• B.F. Skinner. He controlled experimental condition using a box – Skinner’s box. A device in the box delivered food pellets into a tray at random. After a rat became accustomed to the box, skinner installed a lever and observed the rat’s behavior. As the hungry rat explored the box, it occasionally pressed the lever and a food pellet was dispensed. Soon the rat learned that the consequences of pressing the lever were positive: It would be fed.
• Operant conditioning is a form of learning in which the consequences of behavior lead to changes in the probability of its occurrence.

2.1 Reinforcement is an internal or external event that increases the frequency of behavior.
• Primary reinforcers are innate and often satisfy biological need like food, water, sex, and even artificial sweeteners with no food value
• Secondary reinforcers are learned by association, usually via classical conditioning like money, grades, and peer approval.
• Positive reinforcement occurs when the presentation or addition of stimulus to a situation increases the likelihood of a behavior (e.g. giving extra credit points for turning in homework on time).
• Negative reinforcement refers to the removal of the stimulus to increase behavior. Frequently, the stimulus removed is something unpleasant. (e.g. consider the beeper that sounds in your car until you fasten your seatbelt).

2.1.1 Schedules of Reinforcement
• Fixed ratio (FR) schedule. Reinforcement follows a set number of responses. The pattern becomes predictable, and so the response rate is not steady (e.g. Being paid by the numbers of units a worker produces, whether the units are pajama sets or pizzas delivered).
• Variable ratio (VR) schedule, in which the number of responses needed for reinforcement varies, produces a very steady rate or response, because the individual is not quite sure how many responses are necessary to obtain reinforcement (e.g. slot machine).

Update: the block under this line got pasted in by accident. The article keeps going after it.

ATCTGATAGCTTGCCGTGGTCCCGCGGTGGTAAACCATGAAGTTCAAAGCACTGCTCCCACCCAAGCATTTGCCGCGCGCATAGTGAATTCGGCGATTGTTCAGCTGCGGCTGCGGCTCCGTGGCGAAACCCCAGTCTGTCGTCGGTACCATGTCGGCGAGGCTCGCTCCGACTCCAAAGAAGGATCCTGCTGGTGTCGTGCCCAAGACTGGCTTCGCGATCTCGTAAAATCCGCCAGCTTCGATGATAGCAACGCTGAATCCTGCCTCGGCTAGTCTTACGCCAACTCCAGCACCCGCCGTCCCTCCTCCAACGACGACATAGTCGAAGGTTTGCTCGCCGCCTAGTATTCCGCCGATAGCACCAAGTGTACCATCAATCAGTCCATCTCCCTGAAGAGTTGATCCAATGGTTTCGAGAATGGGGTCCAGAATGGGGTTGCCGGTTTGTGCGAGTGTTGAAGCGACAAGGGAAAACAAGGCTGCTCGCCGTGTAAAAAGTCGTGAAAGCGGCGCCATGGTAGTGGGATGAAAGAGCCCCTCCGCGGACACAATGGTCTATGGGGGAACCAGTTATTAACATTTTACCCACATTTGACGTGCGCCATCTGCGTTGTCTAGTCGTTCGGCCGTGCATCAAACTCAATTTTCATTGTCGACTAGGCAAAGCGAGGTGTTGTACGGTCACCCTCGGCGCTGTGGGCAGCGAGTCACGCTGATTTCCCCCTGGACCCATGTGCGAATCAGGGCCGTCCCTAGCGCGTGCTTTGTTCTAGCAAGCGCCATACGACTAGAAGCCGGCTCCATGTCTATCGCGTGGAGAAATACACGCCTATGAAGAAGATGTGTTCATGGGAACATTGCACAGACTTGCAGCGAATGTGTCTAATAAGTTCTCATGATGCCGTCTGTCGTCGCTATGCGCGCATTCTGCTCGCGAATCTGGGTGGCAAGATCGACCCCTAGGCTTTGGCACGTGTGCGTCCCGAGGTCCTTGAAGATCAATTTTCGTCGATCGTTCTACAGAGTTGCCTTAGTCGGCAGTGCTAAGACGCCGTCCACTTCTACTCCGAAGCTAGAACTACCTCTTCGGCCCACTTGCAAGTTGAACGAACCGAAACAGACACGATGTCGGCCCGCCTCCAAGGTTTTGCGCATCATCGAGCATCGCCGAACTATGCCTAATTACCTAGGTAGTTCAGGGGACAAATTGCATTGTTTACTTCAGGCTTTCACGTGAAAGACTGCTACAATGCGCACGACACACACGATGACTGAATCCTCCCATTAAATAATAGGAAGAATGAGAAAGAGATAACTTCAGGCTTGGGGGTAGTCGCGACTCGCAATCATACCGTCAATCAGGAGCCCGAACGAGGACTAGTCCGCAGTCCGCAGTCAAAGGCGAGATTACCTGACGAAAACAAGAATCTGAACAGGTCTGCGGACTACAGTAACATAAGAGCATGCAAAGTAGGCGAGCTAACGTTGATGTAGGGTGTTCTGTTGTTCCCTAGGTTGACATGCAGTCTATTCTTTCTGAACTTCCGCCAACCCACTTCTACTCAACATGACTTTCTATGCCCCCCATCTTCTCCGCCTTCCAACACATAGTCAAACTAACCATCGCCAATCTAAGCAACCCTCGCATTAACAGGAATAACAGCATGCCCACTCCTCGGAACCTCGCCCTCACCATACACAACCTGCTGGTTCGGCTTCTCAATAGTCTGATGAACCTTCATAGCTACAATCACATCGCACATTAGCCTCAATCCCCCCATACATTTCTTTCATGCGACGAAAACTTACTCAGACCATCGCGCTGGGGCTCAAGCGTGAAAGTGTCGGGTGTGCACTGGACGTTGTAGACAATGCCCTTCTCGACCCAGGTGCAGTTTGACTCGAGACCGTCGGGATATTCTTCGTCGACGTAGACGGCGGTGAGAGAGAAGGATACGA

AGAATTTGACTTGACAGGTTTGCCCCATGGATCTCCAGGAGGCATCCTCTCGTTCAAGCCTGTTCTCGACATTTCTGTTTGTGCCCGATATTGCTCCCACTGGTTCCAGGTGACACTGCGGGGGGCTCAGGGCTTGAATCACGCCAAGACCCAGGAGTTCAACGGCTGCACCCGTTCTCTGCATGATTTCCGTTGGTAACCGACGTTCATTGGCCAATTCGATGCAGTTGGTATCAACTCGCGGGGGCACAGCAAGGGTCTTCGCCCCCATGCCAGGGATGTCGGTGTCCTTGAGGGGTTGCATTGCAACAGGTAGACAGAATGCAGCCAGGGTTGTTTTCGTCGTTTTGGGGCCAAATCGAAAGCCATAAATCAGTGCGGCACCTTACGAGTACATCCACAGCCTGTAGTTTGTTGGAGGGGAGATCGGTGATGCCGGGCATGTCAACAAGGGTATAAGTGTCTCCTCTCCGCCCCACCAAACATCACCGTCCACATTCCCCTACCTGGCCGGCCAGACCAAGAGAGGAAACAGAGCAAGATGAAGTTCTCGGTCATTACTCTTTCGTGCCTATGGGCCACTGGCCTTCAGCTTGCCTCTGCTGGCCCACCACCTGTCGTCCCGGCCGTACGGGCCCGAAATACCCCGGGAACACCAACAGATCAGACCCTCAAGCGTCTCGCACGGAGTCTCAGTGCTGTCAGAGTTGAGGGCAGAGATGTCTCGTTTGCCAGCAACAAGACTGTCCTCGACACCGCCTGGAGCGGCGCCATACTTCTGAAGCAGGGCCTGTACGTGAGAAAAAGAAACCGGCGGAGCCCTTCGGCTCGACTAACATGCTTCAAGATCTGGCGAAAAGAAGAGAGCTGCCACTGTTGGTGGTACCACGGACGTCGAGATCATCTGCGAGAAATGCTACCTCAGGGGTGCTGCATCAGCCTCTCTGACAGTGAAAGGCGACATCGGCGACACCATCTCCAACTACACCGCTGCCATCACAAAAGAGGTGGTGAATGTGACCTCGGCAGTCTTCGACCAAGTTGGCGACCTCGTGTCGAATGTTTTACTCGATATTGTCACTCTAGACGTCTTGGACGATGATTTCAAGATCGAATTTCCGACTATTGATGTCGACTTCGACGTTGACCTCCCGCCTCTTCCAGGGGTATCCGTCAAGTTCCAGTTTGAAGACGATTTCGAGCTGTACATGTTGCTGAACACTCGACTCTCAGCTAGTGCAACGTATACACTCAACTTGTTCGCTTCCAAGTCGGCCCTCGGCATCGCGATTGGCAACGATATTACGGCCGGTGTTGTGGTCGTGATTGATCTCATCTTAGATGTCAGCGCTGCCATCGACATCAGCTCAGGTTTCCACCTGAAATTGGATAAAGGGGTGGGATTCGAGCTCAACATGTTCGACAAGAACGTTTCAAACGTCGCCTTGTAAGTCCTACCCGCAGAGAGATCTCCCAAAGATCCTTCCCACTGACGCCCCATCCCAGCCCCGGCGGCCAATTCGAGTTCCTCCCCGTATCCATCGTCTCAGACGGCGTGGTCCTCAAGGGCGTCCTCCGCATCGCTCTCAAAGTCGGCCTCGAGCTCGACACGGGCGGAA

• Fixed interval (FI) schedule, reinforcement always follows the first response after a set amount of time – say, every 4 seconds. This produces a response pattern in which the rate of response immediately following reinforcement is low.(e.g. studying behavior before and after the test).
• Variable interval (IV) schedule a pattern, the first response is reinforced after time periods of different duration have passed. Variable interval schedules produce a steady, moderate rate of response (e.g. you are trying to reach a good friend on the phone but every time you call you get her voice mail).

2.2 Punishment refers to any stimulus that decreases the frequency of behavior. Punishment could be positive or negative. Positive punishment involves the addition of stimulus that decreases behavior (e.g. spanking) while negative punishment decrease behavior by removing a stimulus, usually a desirable stimulus (e.g. revoking a child’s TV-watching privileges for repeatedly hitting a sibling).

Social Learning

• Albert Bandura. He proposed that we learn both by doing and by observing. He called learning by doing enactive learning and learning by watching behavior of others observational learning.
• Social Learning Theory introduces a description of the kind of learning that occurs when we model or imitate the behavior of others. Modeling is Bandura’s term for the process of observing and imitating behaviors performed by others.